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The author learns to ride a Lipizzaner. Unlike Western horses, Lipizzaners interpret every move by the rider as a direction.

Robin Esrock/Robin Esrock

I hear them first, a dull thud of hooves imprinting themselves on the soft pasture. A moment of suspense, and then they appear, three dozen white horses, galloping with the grace of ghosts. For a moment, the imaginative line that divides fantasy from reality shatters, and I am swept away into a mystical world of unicorns. Muscular white coats, noble jaws, wise eyes, long necks and fine tails capturing rays of morning sun. You don't have to be a horse lover to appreciate the moment, and you don't need to believe in mythical creatures, either. Here in Lipica, Slovenia, the home of the Lipizzaner horse, the reins that connect human and horse have been held for centuries.

Graceful and elegant, the breed has always captured the imagination. Associated primarily with the Spanish Riding School of Vienna, Lipizzaners were bred by the Austrian-Hungarian Royal Court as early as 1580, when the Lipica Stud Farm in modern day Slovenia was founded.

Known for their strength, intelligence and longevity, purebred Lipizzaners can be traced to just six original stallions. After a turbulent history, barely surviving wartime Europe, the breed has rebounded and there are an estimated 3,000 Lipizzaners registered worldwide. In Slovenia, they are a proud symbol of this small, prosperous country, with the Lipica Stud Farm drawing thousands of visitors every year.

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The narrow road to Lipica is lined with lime trees and a white picket fence. Legend has it that three limes were planted for every Lipizzaner stallion sent to Vienna, and centuries later the trees verify this rich heritage.

The horses are known best for the sport of dressage, in which riders and their horses demonstrate control and skill in a number of disciplines. I watch as a classically dressed rider holds two long reins, his horse leaping in the air, tucking its forelegs under, and kicking with its hind legs at the peak of its jump - a movement known as "capriole." A tourist from Australia explains to me that this is not a circus. Classical riding is approached with the utmost tradition and respect. While I've galloped on the plains of Mongolia and in the deserts of Jordan, I was about to learn that Western- and classical-style riding breed two very different riders.

My stallion's name was Maestoso Slovena. The first name always indicates the father, the second the mother. (A horse as noble as the Lipizzaner does not receive cute pet names.) Tall, regal and powerful, Slovena was as far from your typical tourist horse as a Porsche is from a go-kart. Western style refers to North American cowboy or rodeo-influenced riding, but with classical riding, each movement of the rider is interpreted by the horse as a direction. My patient Italian instructor Fabricia kept reminding me, "Back straight, hands down, reins loose, squeeze your legs!"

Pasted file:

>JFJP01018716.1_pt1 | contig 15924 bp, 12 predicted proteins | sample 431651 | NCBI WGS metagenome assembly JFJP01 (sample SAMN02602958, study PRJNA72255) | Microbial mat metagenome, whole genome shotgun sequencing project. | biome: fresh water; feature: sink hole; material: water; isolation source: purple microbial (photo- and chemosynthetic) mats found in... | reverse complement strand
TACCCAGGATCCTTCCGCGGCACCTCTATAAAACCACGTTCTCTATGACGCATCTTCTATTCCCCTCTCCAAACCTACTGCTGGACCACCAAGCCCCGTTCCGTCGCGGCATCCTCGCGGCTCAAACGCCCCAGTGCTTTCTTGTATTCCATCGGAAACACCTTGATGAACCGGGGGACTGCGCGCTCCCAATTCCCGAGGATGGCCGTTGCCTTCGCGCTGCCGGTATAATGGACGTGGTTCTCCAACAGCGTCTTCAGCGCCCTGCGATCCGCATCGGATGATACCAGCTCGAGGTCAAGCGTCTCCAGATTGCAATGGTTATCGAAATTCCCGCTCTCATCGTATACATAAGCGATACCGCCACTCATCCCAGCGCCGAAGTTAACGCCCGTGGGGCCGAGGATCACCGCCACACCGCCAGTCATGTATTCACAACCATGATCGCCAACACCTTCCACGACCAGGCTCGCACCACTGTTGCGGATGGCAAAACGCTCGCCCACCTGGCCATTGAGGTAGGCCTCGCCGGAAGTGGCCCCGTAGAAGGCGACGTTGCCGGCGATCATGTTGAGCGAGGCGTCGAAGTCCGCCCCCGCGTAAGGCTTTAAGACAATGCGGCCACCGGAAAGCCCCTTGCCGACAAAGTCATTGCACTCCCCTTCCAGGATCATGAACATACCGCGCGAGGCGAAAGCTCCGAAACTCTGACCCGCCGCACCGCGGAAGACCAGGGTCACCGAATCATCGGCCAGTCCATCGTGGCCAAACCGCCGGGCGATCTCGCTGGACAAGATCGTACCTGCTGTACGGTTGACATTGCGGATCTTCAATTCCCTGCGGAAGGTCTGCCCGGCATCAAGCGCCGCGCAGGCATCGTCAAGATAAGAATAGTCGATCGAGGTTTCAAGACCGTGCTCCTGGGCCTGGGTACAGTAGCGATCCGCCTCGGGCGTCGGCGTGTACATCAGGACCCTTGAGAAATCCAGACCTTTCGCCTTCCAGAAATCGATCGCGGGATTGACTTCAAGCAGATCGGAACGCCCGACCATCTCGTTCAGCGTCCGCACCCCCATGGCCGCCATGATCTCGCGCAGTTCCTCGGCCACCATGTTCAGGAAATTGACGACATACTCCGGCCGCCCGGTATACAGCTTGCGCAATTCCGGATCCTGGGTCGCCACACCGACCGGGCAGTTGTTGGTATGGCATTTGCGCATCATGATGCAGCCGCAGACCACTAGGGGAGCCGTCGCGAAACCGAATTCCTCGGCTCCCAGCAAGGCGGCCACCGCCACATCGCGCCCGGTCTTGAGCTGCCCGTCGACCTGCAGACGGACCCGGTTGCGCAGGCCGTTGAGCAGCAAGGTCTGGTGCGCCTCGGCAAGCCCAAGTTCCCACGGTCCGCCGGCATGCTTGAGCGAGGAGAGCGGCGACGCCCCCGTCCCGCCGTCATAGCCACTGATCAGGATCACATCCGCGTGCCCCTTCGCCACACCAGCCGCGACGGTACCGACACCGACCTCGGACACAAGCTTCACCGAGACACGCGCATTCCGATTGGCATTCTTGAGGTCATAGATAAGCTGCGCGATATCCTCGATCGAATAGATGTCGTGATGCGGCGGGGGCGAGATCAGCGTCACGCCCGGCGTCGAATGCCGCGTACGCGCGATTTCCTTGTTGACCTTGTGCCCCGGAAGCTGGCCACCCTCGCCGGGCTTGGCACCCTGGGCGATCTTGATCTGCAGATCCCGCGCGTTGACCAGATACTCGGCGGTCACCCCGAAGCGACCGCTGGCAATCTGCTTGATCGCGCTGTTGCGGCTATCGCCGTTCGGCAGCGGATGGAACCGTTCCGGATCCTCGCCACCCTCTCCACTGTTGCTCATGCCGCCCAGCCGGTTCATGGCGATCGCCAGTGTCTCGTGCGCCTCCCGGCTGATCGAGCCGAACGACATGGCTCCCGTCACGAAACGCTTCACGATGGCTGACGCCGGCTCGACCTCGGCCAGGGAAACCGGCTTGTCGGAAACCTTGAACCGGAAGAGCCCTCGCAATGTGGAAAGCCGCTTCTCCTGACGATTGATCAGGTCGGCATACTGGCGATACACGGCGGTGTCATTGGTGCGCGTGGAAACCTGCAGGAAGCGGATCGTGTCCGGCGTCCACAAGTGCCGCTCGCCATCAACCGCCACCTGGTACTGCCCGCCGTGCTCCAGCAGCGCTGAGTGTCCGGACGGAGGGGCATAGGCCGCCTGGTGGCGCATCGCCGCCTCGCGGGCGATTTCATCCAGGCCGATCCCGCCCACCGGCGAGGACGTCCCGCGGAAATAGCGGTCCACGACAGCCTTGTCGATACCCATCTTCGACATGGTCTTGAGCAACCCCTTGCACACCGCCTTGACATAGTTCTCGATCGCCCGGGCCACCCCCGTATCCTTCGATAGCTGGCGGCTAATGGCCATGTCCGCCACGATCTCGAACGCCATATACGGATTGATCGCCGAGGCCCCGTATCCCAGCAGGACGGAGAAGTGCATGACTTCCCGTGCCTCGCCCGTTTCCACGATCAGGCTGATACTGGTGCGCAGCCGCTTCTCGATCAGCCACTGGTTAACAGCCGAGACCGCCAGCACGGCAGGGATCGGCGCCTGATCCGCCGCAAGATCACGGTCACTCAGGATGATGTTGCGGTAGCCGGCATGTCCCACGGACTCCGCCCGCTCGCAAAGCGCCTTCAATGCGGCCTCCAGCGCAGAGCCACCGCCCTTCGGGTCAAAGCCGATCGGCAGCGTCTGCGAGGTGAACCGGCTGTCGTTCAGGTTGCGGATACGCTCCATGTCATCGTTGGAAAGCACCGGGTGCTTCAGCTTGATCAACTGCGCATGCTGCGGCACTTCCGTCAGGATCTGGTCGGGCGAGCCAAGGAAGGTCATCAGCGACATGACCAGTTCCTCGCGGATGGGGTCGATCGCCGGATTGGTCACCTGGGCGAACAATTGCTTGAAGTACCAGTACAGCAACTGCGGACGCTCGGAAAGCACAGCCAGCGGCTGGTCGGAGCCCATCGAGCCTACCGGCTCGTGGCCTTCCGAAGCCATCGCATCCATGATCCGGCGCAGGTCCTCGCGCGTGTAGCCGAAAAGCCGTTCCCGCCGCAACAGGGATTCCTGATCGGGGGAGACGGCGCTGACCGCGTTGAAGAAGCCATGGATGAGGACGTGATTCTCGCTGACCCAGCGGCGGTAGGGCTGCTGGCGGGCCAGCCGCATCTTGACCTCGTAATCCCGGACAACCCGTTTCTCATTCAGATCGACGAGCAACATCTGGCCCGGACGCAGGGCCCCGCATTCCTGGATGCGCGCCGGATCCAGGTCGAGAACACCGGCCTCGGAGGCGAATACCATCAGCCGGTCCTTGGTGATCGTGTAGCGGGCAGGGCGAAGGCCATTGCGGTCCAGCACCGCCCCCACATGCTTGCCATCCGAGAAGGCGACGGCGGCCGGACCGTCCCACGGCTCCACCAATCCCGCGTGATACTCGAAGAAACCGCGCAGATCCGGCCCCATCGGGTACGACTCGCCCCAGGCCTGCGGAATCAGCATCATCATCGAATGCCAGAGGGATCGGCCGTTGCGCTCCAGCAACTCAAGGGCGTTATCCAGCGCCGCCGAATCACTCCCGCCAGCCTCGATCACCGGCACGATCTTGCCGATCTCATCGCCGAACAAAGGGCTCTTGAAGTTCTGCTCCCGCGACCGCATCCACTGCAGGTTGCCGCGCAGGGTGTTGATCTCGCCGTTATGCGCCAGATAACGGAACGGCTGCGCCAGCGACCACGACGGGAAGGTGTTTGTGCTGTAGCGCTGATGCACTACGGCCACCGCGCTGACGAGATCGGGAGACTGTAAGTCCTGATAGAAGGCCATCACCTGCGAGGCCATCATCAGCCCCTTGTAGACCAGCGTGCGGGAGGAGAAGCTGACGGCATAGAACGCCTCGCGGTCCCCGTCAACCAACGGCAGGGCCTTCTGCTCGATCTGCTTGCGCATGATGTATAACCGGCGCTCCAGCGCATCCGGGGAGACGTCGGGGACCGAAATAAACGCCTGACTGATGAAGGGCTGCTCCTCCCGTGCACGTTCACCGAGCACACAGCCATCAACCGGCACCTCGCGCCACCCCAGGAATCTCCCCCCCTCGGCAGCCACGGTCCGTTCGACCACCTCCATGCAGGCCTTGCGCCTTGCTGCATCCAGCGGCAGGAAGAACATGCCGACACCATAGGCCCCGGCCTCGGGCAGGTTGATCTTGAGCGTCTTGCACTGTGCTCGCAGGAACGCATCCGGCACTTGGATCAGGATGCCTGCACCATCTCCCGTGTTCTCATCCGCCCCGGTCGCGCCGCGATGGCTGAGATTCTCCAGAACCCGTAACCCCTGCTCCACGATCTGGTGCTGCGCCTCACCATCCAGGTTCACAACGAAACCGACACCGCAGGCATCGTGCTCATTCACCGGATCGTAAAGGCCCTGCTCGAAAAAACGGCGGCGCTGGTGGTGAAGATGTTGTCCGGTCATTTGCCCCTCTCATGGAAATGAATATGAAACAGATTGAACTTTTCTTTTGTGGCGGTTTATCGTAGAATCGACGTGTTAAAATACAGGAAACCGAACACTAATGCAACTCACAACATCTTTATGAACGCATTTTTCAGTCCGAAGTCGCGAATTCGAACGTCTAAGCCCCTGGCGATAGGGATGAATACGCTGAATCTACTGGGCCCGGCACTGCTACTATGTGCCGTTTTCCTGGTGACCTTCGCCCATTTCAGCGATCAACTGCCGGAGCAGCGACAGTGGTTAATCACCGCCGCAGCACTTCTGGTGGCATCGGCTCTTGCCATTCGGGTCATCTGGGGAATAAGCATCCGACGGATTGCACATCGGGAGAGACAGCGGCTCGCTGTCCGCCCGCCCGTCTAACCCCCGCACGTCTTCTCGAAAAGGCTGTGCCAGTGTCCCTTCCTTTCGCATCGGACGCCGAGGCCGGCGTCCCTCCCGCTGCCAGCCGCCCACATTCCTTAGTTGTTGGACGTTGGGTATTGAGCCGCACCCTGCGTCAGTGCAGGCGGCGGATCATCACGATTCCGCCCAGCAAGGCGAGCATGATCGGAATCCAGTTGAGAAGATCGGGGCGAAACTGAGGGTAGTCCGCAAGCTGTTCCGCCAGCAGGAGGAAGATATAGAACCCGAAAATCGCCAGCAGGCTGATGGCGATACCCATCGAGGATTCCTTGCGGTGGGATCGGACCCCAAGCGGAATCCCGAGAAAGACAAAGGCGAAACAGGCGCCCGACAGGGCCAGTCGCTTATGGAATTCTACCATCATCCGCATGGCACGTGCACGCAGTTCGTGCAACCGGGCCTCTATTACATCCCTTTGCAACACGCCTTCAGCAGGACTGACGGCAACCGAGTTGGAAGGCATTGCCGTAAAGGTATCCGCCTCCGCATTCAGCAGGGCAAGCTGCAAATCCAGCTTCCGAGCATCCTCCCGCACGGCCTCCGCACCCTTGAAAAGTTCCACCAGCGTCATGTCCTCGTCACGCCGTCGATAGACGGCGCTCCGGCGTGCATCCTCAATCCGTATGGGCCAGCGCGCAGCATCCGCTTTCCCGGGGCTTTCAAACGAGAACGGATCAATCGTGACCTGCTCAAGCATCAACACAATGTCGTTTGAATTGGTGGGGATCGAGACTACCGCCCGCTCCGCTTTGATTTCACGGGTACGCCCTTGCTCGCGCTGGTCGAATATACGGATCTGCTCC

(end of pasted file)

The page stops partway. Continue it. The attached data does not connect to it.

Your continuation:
Large, old mirrors in the indoor training hall reminded me just how awful I was doing, but eventually I was able to make Slovena gently trot along the walls of the big circle, or diagonally across the little circle. Fabrizia explained how many western riders who visit Lipica struggle with the intricacies of classical riding, not to mention the strong personalities of the Lipizzaners.

More than 40 mares graze in the surrounding meadows, and I am allowed to wander among them. Instinctively formed in a circle, they snap their heads up with curiosity as I approach. I walk slowly, an amateur horse whisperer, treading lightly underfoot. After a few minutes, they relax, and a lone mare wanders over to investigate. Her coat is a sheen of muscle, her eyes wide as orbs, black as tar. She breathes heavily, smells my scent and allows me to stroke her head, as perfectly shaped as the knight on a chessboard.

Now, I am surrounded. I am alone in a field of unicorns. I know these are domestic horses, and yet the experience feels wild, as if at any moment they could gallop off, or decide to trample me. But they don't. Instead, they nuzzle my hand, feed on the rich grass, even flip on their backs to scratch an itch. When they do take off, I decide to run with them. Suddenly, I get the worldwide fascination. Horses are real, unicorns are not. Here in the Slovenian countryside, I was running somewhere in the middle.

Special to The Globe and Mail

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Find Robin on the OLN/CITY-TV series, Word Travels.

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